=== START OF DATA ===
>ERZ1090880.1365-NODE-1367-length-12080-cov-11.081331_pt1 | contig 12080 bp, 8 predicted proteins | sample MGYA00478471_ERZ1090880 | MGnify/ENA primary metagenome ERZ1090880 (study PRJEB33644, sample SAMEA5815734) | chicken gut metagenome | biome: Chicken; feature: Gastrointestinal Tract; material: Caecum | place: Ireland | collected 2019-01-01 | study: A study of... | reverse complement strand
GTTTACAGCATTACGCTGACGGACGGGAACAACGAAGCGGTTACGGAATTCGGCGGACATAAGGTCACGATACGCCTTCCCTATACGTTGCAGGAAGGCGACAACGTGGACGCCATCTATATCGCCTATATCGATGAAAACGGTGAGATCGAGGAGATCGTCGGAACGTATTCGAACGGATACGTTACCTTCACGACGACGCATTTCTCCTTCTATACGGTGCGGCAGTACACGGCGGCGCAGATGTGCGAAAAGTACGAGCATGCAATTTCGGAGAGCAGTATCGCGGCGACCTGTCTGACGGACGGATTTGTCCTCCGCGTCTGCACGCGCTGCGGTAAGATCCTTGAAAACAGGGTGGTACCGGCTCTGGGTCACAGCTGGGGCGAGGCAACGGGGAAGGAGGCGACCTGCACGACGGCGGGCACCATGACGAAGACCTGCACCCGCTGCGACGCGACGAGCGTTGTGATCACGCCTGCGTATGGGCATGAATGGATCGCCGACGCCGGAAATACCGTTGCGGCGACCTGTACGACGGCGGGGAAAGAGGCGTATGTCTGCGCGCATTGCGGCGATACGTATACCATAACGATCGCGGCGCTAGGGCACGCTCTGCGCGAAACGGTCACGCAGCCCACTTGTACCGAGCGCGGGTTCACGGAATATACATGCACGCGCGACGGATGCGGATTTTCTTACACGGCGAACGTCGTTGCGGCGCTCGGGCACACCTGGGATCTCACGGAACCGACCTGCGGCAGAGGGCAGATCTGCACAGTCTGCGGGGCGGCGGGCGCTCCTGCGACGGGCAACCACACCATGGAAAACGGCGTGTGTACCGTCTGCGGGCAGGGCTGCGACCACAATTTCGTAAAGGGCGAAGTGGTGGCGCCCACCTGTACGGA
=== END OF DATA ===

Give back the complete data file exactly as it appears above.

>ERZ1090880.1365-NODE-1367-length-12080-cov-11.081331_pt1 | contig 12080 bp, 8 predicted proteins | sample MGYA00478471_ERZ1090880 | MGnify/ENA primary metagenome ERZ1090880 (study PRJEB33644, sample SAMEA5815734) | chicken gut metagenome | biome: Chicken; feature: Gastrointestinal Tract; material: Caecum | place: Ireland | collected 2019-01-01 | study: A study of... | reverse complement strand
GTTTACAGCATTACGCTGACGGACGGGAACAACGAAGCGGTTACGGAATTCGGCGGACATAAGGTCACGATACGCCTTCCCTATACGTTGCAGGAAGGCGACAACGTGGACGCCATCTATATCGCCTATATCGATGAAAACGGTGAGATCGAGGAGATCGTCGGAACGTATTCGAACGGATACGTTACCTTCACGACGACGCATTTCTCCTTCTATACGGTGCGGCAGTACACGGCGGCGCAGATGTGCGAAAAGTACGAGCATGCAATTTCGGAGAGCAGTATCGCGGCGACCTGTCTGACGGACGGATTTGTCCTCCGCGTCTGCACGCGCTGCGGTAAGATCCTTGAAAACAGGGTGGTACCGGCTCTGGGTCACAGCTGGGGCGAGGCAACGGGGAAGGAGGCGACCTGCACGACGGCGGGCACCATGACGAAGACCTGCACCCGCTGCGACGCGACGAGCGTTGTGATCACGCCTGCGTATGGGCATGAATGGATCGCCGACGCCGGAAATACCGTTGCGGCGACCTGTACGACGGCGGGGAAAGAGGCGTATGTCTGCGCGCATTGCGGCGATACGTATACCATAACGATCGCGGCGCTAGGGCACGCTCTGCGCGAAACGGTCACGCAGCCCACTTGTACCGAGCGCGGGTTCACGGAATATACATGCACGCGCGACGGATGCGGATTTTCTTACACGGCGAACGTCGTTGCGGCGCTCGGGCACACCTGGGATCTCACGGAACCGACCTGCGGCAGAGGGCAGATCTGCACAGTCTGCGGGGCGGCGGGCGCTCCTGCGACGGGCAACCACACCATGGAAAACGGCGTGTGTACCGTCTGCGGGCAGGGCTGCGACCACAATTTCGTAAAGGGCGAAGTGGTGGCGCCCACCTGTACGGA